The Waltz of the Bikes

The Waltz of the Bikes is already making the rounds in the bike blogosphere, but I feel compelled to post it here.  The video is mesmerizing and literally put a smile on my face. Although I have seen countless pictures on Amsterdamize, watching video of cyclists in Amsterdam is powerful.

The Waltz of the Bikes from mike rubbo on Vimeo.

This video also made me a bit sad. It drives home how far Chicago is from the ideal – and Chicago is one of the most evolved cycling cities in North America.  I so rarely see anyone in normal work clothes riding about casually.  While I get a kick out of people thinking I am a superwoman for riding my bike all the time, I wish doing so were not such an oddity.

For details and background on the video, visit the maker (along with Violeta Brana Lafourcade) Mike Rubbo’s blog, Situp Cycle. Mike writes from Australia, which also has a long way to go. While there, check out the excellent video interviews with Mikael of Copenhagen Cycle Chic.

Update: also check out Amsterdamize’s Sinfonia Cyclissimo and his Vimeo channel.

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9 thoughts on “The Waltz of the Bikes

  1. G.E. says:

    That was SO much fun to see! Thank you. I was thinking the other day “how in the world could I bicycle and carry art around with me?” After seeing some of those people with their guitar cases, I suppose it’s just a matter of what you’re willing to carry. :) I also love that you see people of all ages, in different clothing from casual to work attire, and people of various sizes. Bicycle is just part of life, it seems. I suppose the semi-down side of that is all of the traffic from people on bicycles (though I have to admit, I enjoy seeing all of them riding along). It looked like there were a few close calls with some people, but they seem to work it out and not collide. I’m truly impressed!

  2. Anne Hawley says:

    I’ve upped my fashion game a little bit since becoming a LGRAB reader, and I have to tell you: people–particularly other cyclists–react to me in a way that doesn’t fall much short of pointing and gaping.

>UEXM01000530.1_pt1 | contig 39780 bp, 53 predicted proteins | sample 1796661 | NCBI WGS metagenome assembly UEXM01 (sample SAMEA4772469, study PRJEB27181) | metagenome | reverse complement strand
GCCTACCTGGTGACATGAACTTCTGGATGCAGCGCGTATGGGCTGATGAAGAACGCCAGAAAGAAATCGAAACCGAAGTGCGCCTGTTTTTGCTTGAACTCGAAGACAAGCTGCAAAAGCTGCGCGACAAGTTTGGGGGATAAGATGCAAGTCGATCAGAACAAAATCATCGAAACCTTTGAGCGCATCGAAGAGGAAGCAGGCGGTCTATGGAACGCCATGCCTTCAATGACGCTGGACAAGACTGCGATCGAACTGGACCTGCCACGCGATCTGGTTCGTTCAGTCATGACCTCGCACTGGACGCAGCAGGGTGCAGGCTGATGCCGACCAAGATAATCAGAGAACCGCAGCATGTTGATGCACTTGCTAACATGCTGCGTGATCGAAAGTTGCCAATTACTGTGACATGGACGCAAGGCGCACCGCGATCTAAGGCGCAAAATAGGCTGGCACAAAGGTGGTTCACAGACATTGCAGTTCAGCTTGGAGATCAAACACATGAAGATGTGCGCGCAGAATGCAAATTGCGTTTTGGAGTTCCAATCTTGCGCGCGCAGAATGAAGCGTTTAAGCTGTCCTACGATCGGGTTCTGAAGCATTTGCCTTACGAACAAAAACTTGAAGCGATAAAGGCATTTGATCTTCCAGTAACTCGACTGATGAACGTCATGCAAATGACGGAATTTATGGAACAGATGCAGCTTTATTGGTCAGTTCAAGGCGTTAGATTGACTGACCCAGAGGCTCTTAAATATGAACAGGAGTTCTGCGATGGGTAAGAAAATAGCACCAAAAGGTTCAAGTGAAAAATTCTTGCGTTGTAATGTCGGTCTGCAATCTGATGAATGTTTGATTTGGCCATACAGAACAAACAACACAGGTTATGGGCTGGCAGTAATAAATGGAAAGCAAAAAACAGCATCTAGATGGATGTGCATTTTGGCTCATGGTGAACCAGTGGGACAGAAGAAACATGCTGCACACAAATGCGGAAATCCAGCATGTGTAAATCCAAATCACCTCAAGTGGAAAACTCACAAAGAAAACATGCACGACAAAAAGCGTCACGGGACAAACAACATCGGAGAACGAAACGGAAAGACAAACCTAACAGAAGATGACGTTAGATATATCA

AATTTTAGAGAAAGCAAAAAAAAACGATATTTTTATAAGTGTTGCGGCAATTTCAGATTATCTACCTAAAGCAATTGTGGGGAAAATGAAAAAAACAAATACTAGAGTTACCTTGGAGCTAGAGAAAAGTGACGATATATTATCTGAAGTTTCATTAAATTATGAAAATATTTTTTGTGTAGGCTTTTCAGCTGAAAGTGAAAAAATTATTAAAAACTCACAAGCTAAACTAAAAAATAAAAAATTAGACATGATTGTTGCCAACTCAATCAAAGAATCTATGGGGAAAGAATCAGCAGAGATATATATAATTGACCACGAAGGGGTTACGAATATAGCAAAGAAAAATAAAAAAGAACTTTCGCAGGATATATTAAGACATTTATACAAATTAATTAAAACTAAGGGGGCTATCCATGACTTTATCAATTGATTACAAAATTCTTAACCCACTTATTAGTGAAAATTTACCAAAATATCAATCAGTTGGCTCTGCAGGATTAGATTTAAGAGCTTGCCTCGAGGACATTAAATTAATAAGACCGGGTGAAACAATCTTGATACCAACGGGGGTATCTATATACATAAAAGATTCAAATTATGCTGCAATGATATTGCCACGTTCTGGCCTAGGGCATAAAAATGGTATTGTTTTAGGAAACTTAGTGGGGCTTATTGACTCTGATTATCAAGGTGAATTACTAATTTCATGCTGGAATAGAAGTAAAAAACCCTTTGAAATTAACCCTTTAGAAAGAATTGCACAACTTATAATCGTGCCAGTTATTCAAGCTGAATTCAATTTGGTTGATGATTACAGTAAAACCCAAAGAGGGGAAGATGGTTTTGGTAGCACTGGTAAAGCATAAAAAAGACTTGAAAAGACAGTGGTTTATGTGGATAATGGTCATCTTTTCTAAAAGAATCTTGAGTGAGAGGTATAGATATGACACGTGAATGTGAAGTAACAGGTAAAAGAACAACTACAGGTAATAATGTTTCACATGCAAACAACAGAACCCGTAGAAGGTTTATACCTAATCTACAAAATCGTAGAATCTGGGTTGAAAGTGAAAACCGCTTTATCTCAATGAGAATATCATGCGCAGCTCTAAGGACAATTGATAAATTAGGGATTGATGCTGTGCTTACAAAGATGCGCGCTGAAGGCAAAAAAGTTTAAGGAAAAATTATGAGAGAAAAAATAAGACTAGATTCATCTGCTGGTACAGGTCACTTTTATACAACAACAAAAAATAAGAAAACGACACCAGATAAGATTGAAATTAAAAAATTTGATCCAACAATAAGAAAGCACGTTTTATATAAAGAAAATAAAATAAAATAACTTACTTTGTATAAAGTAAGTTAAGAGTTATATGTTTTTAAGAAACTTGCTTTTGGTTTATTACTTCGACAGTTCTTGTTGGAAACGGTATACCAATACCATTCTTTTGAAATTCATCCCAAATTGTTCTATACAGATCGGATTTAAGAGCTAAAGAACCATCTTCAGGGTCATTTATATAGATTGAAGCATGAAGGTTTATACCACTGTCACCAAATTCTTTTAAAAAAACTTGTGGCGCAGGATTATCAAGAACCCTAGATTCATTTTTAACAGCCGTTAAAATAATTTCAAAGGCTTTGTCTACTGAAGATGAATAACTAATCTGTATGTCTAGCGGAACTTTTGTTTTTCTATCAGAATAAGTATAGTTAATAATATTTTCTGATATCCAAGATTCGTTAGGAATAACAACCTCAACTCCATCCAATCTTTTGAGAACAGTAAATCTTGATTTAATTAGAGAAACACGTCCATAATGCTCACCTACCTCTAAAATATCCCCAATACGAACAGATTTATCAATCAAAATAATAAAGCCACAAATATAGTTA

It’s more positive than that: I get a lot of smiles and waves, something that NEVER happened when I was in safety yellow and a hornet helmet, but it astounds me that a work-dressed commuter cyclist in PORTLAND FREAKIN’ OREGON is enough of an anomaly to draw attention!

    And that video is absolutely awesome. I’ve been humming that Strauss waltz for two days.

  3. Lovely, lovely, lovely.

    Have you noticed that whenever a bicyclist shows up in a movie (especially a group of bicyclists in lycra though) you can bet that they are about to be knocked over like dominoes or flipped up into the air – like that would be funny, right?

    I’d love to see these kinds of images be the standard instead.

  4. Amsterdamize says:

    Obviously I hadn’t read this post before commenting on your guitar adventure post ;). PS, you do know that I have posted many video’s too, right? Here’s one of my favorites that resembles Mike’s video quite a bit, only main difference being that mine was shot in winter ’08.

  5. Dottie says:

    @Amsterdamize – Yes, thank you for the reminder about your cycling symphony video. Beautiful. By my statement above, I meant that no matter how many times I see pictures of Amsterdam cyclists (and read about them), I’m always amazed by the cycling culture there.

  6. Christa says:

    @Anne Hawley – Playing the fashion card helps.

    When I feel like I’ll be in a vulnerable situation (surrounded by traffic with no bike lanes), I wear a white dress.

    It’s akin to the white vs. black car risk factor. White cars are more easily seen and reduce the risk of collision. Same for cycling.

  7. Ann says:

    In North America, bicycle manufacturers pushed the “sporty” bike image to sell more expensive bicycles, starting several decades ago. Although it expanded their market for a time, it may be about to come back and bite them where it hurts.

    Pushing the “sports” image of cycling to the exclusion of the image of the bicycle for what it is, a means of transportation, has led to a male-dominated, cyclist culture of aggressive, fast street cycling as well a dangerous “us” vs. “them” mentality that views all motor vehicles and pedestrians as enemies. It’s not uncommon to see videos posted in bike forums where the videographer/cyclist is proud of failing to stop at stop signs or traffic lights.

    This blatant disregard of traffic laws is swelling the chorus of cycling critics and leading to calls for tougher regulation of cyclists, as evidenced by the proposal for bicycle registration and insurance in Philadelphia. If this trend continues, I’m afraid of it’s negative impact on regular people who do use a bicycle as a transportation tool, not a status symbol of their wealth or athletic prowess. Overall, the bicycle industry in North America may well rue the day they chose marketing campaigns pushing expensive “sports” cycles and the Tour de France mentality if it leads to strict regulation of bicycles that drives down bicycle ownership.

  8. oiii eu camila seu gasto um vc amigas de casa quero que ou pais eu nao vc que tem bom heijoss de tem um bicicieta

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